Says Schram: "I imagine the Marysville school superintendent would get some smug satisfaction if the same teachers who voted "no confidence" in her last year, were to end up vilified by the public this year." That same superintendent, and the head of the school board, have already indicated that they don't believe the vote of "no confidence" meant anything, so yeah, I'm sure it would satisfy them both if the teachers get all the blame for this stupidity.
Schram finishes with "Strikes don't end until issues are resolved. Issues aren't resolved without negotiations. Negotiations require compromise. Or you can just fall back on tactics: trading public welfare for public opinion." I just hope the news director at Schram's own station is listening. The whole story is not getting out there. The district is still lying about teachers getting pay cuts. And people still believe the district because the teachers' union doesn't have a highly paid mouthpiece to spout precise lies to the TV crews. And so we wait and get more frustrated day by day.
At least there are supposed to be negotiations tomorrow. And school still hasn't been cancelled for the last two days of the week. Maybe there's hope?
by Tegan at 9:20 PM Seattle time
So I meant to blog before I left for work, but didn't really have time and couldn't think of anything to write. Then I meant to blog as soon as I got home, but I was exhausted from moving boxes and boxes of fresh LEGO around the store. So I'm blogging a wee bit later than usual.
The receiving clerk at work is from Minnesota, so all morning long she would call her husband to find out how the Twins/Yankees game was going. Since I'm not a Twins fan, but I'm typically anti-Yankees, I was as pleased as she was with today's result.
The Mariners tied the franchise record for second-most wins in a season, and still didn't make the playoffs. It's mildly bitter. Enough to make a fan pull out hair. They are still my team, but why on Earth do they keep falling apart in the second half of the season?
My ideal World Series this year would probably be the Red Sox vs the Cubs. I'm an M's fan, so I don't really care which one of them would win, but I'd like to see both teams make it. As long as I'm at work with Peggy, though, I'll be rooting for the Twins.
by Tegan at 7:25 PM Seattle time
I was going to post Eric's baby picture here today. I scanned it recently, since Eric and his collegues were having a "guess the person from their baby picture" contest on the line. I guess the contest got delayed a bit, though, so I can't post the image in case any of his co-workers are watching. So, any Marysville Junior High School teachers actually reading this?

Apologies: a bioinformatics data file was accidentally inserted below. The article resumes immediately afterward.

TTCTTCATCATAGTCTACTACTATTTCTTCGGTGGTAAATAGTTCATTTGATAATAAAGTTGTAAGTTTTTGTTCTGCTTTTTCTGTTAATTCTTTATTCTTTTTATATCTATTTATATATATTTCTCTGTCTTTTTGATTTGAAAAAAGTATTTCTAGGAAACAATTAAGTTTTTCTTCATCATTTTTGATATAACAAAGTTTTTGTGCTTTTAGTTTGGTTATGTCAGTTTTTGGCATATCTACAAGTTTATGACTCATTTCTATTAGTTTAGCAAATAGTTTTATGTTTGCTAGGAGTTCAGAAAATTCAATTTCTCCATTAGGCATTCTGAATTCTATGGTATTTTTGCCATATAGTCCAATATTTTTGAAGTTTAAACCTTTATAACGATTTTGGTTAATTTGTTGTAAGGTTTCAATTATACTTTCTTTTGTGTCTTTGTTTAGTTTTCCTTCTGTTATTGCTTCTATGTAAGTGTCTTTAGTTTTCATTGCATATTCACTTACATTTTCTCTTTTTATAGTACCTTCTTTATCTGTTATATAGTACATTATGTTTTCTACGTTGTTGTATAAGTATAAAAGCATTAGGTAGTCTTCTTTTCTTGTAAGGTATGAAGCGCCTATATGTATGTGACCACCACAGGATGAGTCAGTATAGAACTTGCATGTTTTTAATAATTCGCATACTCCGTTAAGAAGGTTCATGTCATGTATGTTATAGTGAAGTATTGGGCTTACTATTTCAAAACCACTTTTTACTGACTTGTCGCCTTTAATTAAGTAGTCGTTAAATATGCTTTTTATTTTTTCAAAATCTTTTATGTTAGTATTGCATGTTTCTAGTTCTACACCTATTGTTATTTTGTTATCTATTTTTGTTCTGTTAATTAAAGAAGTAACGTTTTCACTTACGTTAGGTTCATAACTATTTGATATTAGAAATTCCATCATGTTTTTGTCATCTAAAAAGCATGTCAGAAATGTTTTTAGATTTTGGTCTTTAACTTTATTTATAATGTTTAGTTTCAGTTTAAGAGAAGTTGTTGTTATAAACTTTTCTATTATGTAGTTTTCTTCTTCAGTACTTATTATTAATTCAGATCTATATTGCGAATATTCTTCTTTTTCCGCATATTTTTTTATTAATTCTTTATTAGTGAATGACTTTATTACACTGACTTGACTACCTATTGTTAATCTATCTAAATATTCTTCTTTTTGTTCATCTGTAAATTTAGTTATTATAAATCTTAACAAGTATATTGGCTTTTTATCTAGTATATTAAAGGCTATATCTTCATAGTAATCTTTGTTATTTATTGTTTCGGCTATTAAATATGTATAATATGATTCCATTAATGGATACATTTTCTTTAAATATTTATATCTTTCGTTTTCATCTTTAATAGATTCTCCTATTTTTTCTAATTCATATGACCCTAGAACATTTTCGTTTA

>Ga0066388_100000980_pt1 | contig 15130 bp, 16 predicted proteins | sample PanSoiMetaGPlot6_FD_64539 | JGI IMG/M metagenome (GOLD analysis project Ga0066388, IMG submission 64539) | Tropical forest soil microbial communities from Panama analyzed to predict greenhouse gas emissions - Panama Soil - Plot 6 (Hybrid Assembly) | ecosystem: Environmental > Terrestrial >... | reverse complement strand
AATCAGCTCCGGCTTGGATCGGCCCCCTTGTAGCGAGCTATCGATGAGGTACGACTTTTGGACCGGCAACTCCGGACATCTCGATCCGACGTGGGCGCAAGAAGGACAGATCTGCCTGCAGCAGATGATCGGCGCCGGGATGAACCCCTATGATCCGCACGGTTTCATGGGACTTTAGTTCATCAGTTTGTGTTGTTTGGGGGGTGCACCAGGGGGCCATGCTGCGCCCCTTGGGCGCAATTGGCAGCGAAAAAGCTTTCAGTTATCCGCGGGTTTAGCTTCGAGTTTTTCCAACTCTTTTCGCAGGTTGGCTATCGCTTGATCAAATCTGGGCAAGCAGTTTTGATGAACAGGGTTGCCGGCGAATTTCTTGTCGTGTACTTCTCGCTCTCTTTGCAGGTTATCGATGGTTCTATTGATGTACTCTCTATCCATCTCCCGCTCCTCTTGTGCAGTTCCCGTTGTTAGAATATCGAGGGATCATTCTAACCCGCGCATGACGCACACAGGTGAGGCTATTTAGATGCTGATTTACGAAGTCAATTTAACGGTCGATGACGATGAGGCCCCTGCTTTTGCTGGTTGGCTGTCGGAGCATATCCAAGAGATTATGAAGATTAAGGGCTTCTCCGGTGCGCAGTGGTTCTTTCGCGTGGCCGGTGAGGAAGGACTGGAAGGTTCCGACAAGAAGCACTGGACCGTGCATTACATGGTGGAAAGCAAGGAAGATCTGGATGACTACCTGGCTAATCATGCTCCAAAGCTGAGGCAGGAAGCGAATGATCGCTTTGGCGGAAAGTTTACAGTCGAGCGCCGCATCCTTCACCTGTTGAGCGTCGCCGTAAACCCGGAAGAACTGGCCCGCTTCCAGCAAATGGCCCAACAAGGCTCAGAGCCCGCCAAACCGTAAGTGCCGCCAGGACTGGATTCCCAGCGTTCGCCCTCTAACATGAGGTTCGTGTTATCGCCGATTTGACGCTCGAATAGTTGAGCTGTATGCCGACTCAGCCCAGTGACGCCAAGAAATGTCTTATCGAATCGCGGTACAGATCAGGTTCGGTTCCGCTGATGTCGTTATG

Anyway... since I can't post Eric's picture, I thought I'd post my baby picture again. I've altered the image a little, but I don't think baby-me minds too much.
I also spent a pleasant half-hour on the phone with the husband of a friend of my mom. I meant to talk with my mom's friend, but she didn't get home, and her husband knows who I am anyway from back in our Prodigy days. He's a fellow Doctor Who fan (yes, I told him the news about the show). And he and his wife happen to live in Marysville with children in the Marysville school district. It was good to hear a parent's perspective on the strike. Like most of the parents I've talked with on-line, he thinks the administration is rotten. His other thoughts helped me see the situation more clearly. While my opinion on the district administration hasn't changed a whit, I do feel a little more educated about the problems. I desperately needed that alternate view, and it helped a LOT.
And now, since you are all sick of my strike blogging anyway, I think I'll finish blogging for the day...
by Tegan at 5:45 PM Seattle time
Marta's latest is Bill Weasley at work.
*sigh* Aquaman gets no respect.
Wow. Sean Collins apparently didn't like Hush. Me, I don't follow Batman, so I thought Hush was a chicken, I tell you, a giant chicken!
Legomancer shares my doubts on the new Doctor Who.
In Sequence on voting in the California recall election.